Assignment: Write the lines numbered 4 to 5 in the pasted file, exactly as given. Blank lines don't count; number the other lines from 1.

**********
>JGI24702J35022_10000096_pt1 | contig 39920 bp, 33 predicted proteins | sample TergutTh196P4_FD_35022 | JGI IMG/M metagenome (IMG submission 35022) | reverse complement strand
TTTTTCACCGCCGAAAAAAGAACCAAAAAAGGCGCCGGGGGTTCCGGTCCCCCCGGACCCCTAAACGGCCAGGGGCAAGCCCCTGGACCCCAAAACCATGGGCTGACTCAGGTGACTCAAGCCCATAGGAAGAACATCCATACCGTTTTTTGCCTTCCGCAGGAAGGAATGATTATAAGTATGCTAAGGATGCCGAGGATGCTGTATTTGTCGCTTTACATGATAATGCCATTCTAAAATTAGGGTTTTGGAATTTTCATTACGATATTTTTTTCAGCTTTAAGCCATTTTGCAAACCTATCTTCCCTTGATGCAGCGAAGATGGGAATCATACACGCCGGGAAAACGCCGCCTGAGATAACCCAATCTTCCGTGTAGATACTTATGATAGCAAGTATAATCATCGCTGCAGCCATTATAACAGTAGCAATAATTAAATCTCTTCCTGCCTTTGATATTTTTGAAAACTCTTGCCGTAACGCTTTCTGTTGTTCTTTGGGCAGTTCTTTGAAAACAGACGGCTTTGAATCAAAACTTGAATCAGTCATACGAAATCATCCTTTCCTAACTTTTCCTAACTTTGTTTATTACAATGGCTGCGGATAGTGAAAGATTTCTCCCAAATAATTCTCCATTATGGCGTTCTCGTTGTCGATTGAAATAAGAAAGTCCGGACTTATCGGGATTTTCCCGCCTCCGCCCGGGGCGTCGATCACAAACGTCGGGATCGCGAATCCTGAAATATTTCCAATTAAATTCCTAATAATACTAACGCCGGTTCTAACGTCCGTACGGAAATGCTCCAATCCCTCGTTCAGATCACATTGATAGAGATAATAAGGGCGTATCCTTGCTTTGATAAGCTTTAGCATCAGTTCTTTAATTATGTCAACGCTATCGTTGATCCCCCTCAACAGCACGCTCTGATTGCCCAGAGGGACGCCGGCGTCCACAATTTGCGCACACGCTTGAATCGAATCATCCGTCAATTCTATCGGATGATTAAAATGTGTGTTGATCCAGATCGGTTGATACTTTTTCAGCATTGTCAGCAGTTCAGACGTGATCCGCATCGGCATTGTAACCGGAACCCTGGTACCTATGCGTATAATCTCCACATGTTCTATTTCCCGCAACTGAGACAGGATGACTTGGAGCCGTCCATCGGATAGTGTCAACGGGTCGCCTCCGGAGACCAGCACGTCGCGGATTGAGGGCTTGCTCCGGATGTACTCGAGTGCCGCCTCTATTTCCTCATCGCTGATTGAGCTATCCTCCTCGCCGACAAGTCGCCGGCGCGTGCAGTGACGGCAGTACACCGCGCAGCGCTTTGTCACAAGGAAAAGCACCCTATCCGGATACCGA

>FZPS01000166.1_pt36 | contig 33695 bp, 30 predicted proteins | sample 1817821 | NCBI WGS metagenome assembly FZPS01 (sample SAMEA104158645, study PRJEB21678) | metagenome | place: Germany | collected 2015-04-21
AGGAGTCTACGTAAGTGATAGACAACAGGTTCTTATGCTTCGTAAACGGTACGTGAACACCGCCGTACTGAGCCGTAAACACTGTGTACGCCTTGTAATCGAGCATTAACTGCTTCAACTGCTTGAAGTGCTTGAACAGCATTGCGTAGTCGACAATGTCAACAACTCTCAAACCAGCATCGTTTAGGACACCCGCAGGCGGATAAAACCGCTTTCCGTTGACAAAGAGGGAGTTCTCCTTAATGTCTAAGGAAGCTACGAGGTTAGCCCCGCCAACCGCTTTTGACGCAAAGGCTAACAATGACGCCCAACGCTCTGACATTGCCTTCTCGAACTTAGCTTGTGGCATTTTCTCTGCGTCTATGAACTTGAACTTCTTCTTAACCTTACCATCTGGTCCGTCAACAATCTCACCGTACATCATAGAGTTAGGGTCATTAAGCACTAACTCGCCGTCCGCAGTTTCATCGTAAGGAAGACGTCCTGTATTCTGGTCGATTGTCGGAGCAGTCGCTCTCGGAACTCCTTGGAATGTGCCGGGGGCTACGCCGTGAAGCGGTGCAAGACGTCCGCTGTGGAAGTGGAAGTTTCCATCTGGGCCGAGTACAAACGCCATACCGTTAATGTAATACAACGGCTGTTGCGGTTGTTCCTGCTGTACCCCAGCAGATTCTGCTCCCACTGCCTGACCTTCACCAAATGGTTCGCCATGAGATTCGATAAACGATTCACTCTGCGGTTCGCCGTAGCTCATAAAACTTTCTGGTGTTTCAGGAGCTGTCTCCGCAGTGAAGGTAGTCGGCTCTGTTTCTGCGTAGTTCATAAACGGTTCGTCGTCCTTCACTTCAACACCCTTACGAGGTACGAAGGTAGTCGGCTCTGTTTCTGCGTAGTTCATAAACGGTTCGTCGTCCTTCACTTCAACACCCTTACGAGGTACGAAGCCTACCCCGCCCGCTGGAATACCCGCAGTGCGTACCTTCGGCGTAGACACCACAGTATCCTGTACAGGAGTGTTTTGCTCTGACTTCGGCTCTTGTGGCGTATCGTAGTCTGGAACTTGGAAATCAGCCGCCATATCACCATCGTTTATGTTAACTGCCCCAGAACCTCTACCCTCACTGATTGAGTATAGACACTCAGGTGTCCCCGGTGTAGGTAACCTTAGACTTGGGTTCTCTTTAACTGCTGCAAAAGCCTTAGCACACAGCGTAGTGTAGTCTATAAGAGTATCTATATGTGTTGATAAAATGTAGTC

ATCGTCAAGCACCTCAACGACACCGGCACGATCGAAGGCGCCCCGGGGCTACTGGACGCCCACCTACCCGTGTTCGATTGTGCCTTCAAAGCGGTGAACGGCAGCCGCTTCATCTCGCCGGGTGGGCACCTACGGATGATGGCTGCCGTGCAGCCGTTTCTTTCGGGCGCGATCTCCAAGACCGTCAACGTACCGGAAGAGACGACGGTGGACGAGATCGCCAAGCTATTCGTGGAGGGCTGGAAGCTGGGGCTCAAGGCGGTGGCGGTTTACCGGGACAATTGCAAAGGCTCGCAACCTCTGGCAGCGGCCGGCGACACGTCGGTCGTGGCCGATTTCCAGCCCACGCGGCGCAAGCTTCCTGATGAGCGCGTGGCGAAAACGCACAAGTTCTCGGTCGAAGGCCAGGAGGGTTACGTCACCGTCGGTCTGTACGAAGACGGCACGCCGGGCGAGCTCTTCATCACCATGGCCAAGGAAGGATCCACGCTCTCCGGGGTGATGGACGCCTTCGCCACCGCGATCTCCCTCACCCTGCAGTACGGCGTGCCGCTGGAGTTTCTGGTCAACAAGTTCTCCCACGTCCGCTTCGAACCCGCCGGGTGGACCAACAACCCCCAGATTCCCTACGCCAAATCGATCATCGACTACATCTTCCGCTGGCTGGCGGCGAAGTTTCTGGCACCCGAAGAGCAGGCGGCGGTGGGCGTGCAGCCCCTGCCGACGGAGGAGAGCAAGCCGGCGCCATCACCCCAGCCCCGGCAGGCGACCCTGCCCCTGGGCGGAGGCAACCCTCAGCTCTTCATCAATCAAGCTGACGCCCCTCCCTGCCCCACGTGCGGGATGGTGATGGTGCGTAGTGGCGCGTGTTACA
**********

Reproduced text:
AGGAGTCTACGTAAGTGATAGACAACAGGTTCTTATGCTTCGTAAACGGTACGTGAACACCGCCGTACTGAGCCGTAAACACTGTGTACGCCTTGTAATCGAGCATTAACTGCTTCAACTGCTTGAAGTGCTTGAACAGCATTGCGTAGTCGACAATGTCAACAACTCTCAAACCAGCATCGTTTAGGACACCCGCAGGCGGATAAAACCGCTTTCCGTTGACAAAGAGGGAGTTCTCCTTAATGTCTAAGGAAGCTACGAGGTTAGCCCCGCCAACCGCTTTTGACGCAAAGGCTAACAATGACGCCCAACGCTCTGACATTGCCTTCTCGAACTTAGCTTGTGGCATTTTCTCTGCGTCTATGAACTTGAACTTCTTCTTAACCTTACCATCTGGTCCGTCAACAATCTCACCGTACATCATAGAGTTAGGGTCATTAAGCACTAACTCGCCGTCCGCAGTTTCATCGTAAGGAAGACGTCCTGTATTCTGGTCGATTGTCGGAGCAGTCGCTCTCGGAACTCCTTGGAATGTGCCGGGGGCTACGCCGTGAAGCGGTGCAAGACGTCCGCTGTGGAAGTGGAAGTTTCCATCTGGGCCGAGTACAAACGCCATACCGTTAATGTAATACAACGGCTGTTGCGGTTGTTCCTGCTGTACCCCAGCAGATTCTGCTCCCACTGCCTGACCTTCACCAAATGGTTCGCCATGAGATTCGATAAACGATTCACTCTGCGGTTCGCCGTAGCTCATAAAACTTTCTGGTGTTTCAGGAGCTGTCTCCGCAGTGAAGGTAGTCGGCTCTGTTTCTGCGTAGTTCATAAACGGTTCGTCGTCCTTCACTTCAACACCCTTACGAGGTACGAAGGTAGTCGGCTCTGTTTCTGCGTAGTTCATAAACGGTTCGTCGTCCTTCACTTCAACACCCTTACGAGGTACGAAGCCTACCCCGCCCGCTGGAATACCCGCAGTGCGTACCTTCGGCGTAGACACCACAGTATCCTGTACAGGAGTGTTTTGCTCTGACTTCGGCTCTTGTGGCGTATCGTAGTCTGGAACTTGGAAATCAGCCGCCATATCACCATCGTTTATGTTAACTGCCCCAGAACCTCTACCCTCACTGATTGAGTATAGACACTCAGGTGTCCCCGGTGTAGGTAACCTTAGACTTGGGTTCTCTTTAACTGCTGCAAAAGCCTTAGCACACAGCGTAGTGTAGTCTATAAGAGTATCTATATGTGTTGATAAAATGTAGTC

ATCGTCAAGCACCTCAACGACACCGGCACGATCGAAGGCGCCCCGGGGCTACTGGACGCCCACCTACCCGTGTTCGATTGTGCCTTCAAAGCGGTGAACGGCAGCCGCTTCATCTCGCCGGGTGGGCACCTACGGATGATGGCTGCCGTGCAGCCGTTTCTTTCGGGCGCGATCTCCAAGACCGTCAACGTACCGGAAGAGACGACGGTGGACGAGATCGCCAAGCTATTCGTGGAGGGCTGGAAGCTGGGGCTCAAGGCGGTGGCGGTTTACCGGGACAATTGCAAAGGCTCGCAACCTCTGGCAGCGGCCGGCGACACGTCGGTCGTGGCCGATTTCCAGCCCACGCGGCGCAAGCTTCCTGATGAGCGCGTGGCGAAAACGCACAAGTTCTCGGTCGAAGGCCAGGAGGGTTACGTCACCGTCGGTCTGTACGAAGACGGCACGCCGGGCGAGCTCTTCATCACCATGGCCAAGGAAGGATCCACGCTCTCCGGGGTGATGGACGCCTTCGCCACCGCGATCTCCCTCACCCTGCAGTACGGCGTGCCGCTGGAGTTTCTGGTCAACAAGTTCTCCCACGTCCGCTTCGAACCCGCCGGGTGGACCAACAACCCCCAGATTCCCTACGCCAAATCGATCATCGACTACATCTTCCGCTGGCTGGCGGCGAAGTTTCTGGCACCCGAAGAGCAGGCGGCGGTGGGCGTGCAGCCCCTGCCGACGGAGGAGAGCAAGCCGGCGCCATCACCCCAGCCCCGGCAGGCGACCCTGCCCCTGGGCGGAGGCAACCCTCAGCTCTTCATCAATCAAGCTGACGCCCCTCCCTGCCCCACGTGCGGGATGGTGATGGTGCGTAGTGGCGCGTGTTACA